## PF Correction

#### What is Power Factor Correction ?

Power factor is the relationship between working (active) power
and total power consumed (apparent power). Essentially, power
factor is a measurement of how effectively electrical power is
being used. The higher the power factor, the more effectively
electrical power is being used and vice versa.

A distribution system’s operating power is composed of two parts:

 Active (working) power Reactive (non-working) magnetising power.

The ACTIVE power performs the useful work. The REACTIVE power does not as its only function is to develop magnetic fields required by inductive devices.

Generally, power factor decreases (Ø increases) with increased
motor loads. Therefore, when more inductive reactive power is
needed, more apparent power is also needed. This geometric
relationship of apparent power to active power is traditionally
expressed by the right angled triangle relationship of:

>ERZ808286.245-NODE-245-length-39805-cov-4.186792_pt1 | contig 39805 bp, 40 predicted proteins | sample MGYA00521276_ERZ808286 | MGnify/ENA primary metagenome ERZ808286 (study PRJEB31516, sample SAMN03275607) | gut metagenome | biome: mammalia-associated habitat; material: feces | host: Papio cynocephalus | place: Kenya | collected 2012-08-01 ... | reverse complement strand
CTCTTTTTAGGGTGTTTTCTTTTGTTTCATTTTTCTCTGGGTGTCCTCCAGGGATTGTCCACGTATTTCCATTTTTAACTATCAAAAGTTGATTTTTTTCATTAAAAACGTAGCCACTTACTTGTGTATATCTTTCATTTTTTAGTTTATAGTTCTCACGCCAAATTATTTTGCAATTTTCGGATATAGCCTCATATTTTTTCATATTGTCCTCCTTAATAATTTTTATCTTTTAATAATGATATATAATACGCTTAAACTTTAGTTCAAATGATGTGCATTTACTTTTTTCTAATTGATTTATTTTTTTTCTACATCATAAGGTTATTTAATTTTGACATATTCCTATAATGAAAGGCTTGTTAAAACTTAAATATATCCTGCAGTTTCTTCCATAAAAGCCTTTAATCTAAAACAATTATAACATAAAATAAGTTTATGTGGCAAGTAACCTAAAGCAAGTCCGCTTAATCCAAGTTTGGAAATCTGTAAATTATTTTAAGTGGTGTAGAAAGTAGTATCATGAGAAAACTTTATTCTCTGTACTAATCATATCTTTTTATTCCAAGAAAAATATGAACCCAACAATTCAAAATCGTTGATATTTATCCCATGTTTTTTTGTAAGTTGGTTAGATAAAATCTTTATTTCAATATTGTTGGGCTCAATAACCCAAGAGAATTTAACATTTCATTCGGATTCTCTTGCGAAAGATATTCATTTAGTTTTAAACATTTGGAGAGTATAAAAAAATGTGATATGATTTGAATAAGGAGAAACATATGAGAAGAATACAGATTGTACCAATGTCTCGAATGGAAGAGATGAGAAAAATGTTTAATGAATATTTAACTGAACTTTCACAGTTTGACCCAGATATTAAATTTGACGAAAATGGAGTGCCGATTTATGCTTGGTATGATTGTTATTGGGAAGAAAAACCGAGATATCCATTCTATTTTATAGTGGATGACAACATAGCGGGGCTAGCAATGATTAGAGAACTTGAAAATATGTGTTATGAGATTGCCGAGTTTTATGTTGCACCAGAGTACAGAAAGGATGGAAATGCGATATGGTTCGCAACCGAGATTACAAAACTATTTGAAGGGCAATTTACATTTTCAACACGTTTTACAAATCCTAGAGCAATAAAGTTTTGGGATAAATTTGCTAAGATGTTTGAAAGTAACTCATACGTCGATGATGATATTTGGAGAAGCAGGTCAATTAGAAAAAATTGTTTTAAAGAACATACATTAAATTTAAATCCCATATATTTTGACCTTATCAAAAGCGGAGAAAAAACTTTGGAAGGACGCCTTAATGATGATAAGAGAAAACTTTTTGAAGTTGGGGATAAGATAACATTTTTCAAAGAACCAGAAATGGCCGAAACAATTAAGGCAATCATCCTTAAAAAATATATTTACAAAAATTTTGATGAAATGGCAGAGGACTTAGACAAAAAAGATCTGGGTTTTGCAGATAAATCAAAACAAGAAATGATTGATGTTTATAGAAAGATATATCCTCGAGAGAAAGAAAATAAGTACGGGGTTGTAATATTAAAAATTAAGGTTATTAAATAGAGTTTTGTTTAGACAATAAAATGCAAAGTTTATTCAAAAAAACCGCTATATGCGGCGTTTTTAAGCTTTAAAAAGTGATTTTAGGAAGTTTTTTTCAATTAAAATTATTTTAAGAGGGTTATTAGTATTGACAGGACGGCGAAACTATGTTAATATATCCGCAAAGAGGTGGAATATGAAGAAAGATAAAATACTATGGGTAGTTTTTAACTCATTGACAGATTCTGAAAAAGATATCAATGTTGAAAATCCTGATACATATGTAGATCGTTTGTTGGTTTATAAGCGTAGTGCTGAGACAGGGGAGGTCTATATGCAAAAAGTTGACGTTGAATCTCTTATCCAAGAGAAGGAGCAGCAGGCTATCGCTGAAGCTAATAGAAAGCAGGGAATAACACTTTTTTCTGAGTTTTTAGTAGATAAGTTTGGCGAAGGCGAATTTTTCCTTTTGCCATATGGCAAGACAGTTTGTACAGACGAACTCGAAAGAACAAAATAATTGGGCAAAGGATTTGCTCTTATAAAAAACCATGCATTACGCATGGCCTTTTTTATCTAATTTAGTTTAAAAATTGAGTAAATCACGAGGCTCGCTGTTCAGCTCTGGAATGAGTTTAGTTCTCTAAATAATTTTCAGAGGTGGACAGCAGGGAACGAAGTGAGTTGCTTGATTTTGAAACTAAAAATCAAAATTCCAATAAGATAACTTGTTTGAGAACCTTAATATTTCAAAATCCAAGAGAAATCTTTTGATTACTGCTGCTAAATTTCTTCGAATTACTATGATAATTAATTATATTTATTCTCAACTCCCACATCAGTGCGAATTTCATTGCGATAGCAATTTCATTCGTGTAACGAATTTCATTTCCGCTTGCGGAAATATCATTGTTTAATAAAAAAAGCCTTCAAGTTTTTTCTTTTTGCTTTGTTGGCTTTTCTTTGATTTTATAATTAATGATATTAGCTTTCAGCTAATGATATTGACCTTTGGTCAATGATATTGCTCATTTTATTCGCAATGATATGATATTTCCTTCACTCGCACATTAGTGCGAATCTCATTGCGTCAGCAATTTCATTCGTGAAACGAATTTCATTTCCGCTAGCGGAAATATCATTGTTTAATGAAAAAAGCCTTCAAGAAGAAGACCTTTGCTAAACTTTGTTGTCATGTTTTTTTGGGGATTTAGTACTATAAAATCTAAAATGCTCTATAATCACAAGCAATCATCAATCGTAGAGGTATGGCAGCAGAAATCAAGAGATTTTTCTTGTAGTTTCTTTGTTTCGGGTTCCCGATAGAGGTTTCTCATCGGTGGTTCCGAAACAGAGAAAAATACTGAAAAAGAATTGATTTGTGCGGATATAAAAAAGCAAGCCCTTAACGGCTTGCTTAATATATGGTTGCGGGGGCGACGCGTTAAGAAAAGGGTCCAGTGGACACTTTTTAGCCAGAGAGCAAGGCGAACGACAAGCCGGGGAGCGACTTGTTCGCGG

## CosØ = p.f. = kW / kVA

#### Why Improve Low Power Factor?

Low power factor means poor electrical efficiency. The lower
the power factor the higher the apparent power drawn from the
distribution network.

When low power factor is not corrected, the utility must provide
the non-working reactive power IN ADDITION to the working
active power. This results in the use of larger generators,
transformers, bus bars, cables, and other distribution system
devices, that otherwise would not be necessary. As the utility’s
capital expenditures and operating costs are going to be higher,
they are going to pass these higher expenses down the line
to industrial users in the form of power factor penalties.

##### stabilises voltage levels

The following diagram illustrates the relationship of power factor to total current consumed. With a power factor of 1.0, given a constant consumed power load, the 100% figure represents the required useful current.

As the power factor drops from 1.0 to .9, power is used less
effectively. Therefore, 10% more current is required than when
the power factor was 1.0 to handle the same load.

A power factor of .7 requires approximately 43% more current;
and a power factor of .5 requires approximately 100% (twice
as much) as required when the power factor was 1.0 to handle